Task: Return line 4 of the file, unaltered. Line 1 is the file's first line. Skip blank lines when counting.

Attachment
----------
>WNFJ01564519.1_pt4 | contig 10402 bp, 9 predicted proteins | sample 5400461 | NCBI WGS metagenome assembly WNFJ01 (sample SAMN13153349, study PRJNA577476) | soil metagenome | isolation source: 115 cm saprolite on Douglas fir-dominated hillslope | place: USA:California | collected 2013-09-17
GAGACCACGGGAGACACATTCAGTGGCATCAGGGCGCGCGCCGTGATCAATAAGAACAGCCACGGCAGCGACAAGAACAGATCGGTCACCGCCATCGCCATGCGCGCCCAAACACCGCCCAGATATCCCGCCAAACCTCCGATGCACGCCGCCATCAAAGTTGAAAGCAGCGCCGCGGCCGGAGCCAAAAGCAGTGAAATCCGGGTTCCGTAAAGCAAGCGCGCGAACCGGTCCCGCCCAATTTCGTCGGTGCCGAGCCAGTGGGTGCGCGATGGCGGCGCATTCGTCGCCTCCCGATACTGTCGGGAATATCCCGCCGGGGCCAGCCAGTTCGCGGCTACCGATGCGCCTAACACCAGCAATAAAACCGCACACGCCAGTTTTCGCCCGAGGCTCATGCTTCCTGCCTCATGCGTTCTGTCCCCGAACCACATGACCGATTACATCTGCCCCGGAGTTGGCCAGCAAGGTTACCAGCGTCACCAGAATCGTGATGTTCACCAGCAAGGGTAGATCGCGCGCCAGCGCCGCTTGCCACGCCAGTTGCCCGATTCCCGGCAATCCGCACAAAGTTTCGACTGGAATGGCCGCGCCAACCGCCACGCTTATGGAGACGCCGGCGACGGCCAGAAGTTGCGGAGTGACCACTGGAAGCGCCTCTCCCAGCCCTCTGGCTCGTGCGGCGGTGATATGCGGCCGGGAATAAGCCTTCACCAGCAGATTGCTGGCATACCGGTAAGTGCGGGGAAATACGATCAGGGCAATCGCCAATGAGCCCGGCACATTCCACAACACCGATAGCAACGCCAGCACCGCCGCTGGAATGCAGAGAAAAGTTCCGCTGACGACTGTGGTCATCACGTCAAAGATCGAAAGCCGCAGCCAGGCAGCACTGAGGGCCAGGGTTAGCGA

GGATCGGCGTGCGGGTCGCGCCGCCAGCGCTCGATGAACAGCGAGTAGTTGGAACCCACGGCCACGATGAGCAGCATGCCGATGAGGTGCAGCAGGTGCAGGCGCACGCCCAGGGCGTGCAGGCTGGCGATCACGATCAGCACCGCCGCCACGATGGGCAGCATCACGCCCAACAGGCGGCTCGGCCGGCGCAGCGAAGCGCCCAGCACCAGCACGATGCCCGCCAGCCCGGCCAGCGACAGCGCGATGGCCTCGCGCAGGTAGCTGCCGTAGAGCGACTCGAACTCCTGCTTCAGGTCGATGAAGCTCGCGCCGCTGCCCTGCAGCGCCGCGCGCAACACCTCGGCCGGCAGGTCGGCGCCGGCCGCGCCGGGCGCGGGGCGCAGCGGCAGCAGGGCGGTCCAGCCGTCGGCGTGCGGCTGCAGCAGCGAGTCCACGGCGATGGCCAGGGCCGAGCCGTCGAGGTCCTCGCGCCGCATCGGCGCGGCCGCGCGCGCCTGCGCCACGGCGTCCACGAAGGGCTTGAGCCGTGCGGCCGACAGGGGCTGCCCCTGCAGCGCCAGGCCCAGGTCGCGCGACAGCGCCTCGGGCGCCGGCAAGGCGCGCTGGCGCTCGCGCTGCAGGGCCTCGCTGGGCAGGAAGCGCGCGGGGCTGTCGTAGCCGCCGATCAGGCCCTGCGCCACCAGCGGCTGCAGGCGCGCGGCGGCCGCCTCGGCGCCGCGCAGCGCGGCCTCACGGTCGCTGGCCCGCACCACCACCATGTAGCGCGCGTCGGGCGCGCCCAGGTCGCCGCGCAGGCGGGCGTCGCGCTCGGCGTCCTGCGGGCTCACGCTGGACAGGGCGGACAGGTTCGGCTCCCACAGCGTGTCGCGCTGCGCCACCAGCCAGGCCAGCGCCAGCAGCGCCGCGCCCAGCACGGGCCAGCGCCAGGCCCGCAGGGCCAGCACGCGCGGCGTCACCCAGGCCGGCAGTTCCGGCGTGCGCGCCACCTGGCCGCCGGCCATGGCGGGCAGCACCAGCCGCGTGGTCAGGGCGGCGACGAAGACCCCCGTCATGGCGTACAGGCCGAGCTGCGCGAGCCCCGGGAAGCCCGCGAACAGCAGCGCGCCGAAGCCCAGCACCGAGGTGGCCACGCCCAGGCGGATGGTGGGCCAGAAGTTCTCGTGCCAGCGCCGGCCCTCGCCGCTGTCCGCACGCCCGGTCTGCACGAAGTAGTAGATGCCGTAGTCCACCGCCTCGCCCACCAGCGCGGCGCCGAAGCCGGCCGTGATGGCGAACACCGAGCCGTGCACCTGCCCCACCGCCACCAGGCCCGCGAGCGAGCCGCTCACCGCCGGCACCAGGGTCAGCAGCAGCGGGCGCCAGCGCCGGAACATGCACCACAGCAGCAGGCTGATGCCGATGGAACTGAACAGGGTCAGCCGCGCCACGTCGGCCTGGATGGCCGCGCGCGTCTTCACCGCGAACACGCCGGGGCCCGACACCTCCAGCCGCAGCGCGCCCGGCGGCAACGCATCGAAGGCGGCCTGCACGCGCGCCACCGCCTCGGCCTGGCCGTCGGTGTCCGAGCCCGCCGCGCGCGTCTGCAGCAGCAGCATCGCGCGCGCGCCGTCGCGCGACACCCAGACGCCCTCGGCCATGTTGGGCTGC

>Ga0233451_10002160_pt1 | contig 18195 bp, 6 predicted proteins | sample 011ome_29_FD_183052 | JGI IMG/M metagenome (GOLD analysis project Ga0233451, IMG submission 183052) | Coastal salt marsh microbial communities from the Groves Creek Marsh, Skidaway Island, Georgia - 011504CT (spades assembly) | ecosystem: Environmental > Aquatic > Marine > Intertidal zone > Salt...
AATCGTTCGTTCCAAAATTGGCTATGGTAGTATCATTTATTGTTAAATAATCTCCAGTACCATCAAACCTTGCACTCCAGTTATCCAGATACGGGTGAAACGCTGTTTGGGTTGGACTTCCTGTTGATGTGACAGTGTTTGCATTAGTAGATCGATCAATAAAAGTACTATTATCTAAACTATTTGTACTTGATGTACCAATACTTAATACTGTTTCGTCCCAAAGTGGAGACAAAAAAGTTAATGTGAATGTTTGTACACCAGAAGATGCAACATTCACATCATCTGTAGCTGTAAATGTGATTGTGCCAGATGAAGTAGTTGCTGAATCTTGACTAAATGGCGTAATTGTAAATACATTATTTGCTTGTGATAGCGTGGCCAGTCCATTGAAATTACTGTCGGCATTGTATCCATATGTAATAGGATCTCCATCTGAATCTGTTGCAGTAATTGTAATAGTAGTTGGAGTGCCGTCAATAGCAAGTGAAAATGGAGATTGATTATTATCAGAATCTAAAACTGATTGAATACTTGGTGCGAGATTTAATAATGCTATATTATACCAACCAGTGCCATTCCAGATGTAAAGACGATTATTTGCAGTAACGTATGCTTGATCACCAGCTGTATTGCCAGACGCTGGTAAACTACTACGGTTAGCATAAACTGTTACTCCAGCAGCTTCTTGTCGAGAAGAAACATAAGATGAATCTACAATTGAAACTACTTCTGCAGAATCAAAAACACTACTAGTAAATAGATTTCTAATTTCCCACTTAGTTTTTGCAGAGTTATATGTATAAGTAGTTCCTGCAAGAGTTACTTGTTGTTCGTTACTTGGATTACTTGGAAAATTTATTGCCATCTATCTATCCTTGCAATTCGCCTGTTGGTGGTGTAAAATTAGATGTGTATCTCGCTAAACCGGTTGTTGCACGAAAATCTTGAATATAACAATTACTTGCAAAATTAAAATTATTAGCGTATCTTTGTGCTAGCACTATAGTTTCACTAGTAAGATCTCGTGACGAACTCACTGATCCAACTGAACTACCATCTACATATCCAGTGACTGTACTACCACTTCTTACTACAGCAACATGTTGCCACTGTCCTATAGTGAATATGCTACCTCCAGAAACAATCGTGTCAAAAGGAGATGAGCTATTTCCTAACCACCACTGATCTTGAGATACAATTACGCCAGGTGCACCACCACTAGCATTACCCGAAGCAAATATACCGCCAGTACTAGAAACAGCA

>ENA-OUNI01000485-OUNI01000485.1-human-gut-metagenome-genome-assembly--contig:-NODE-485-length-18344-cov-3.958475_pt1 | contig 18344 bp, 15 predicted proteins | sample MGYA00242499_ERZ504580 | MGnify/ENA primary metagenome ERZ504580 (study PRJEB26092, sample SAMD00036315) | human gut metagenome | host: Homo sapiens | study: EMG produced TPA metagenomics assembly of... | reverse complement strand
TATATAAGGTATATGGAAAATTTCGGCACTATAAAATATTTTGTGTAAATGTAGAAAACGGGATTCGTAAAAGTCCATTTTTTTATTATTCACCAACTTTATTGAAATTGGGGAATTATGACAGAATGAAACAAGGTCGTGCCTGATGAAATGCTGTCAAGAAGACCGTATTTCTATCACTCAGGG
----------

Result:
>Ga0233451_10002160_pt1 | contig 18195 bp, 6 predicted proteins | sample 011ome_29_FD_183052 | JGI IMG/M metagenome (GOLD analysis project Ga0233451, IMG submission 183052) | Coastal salt marsh microbial communities from the Groves Creek Marsh, Skidaway Island, Georgia - 011504CT (spades assembly) | ecosystem: Environmental > Aquatic > Marine > Intertidal zone > Salt...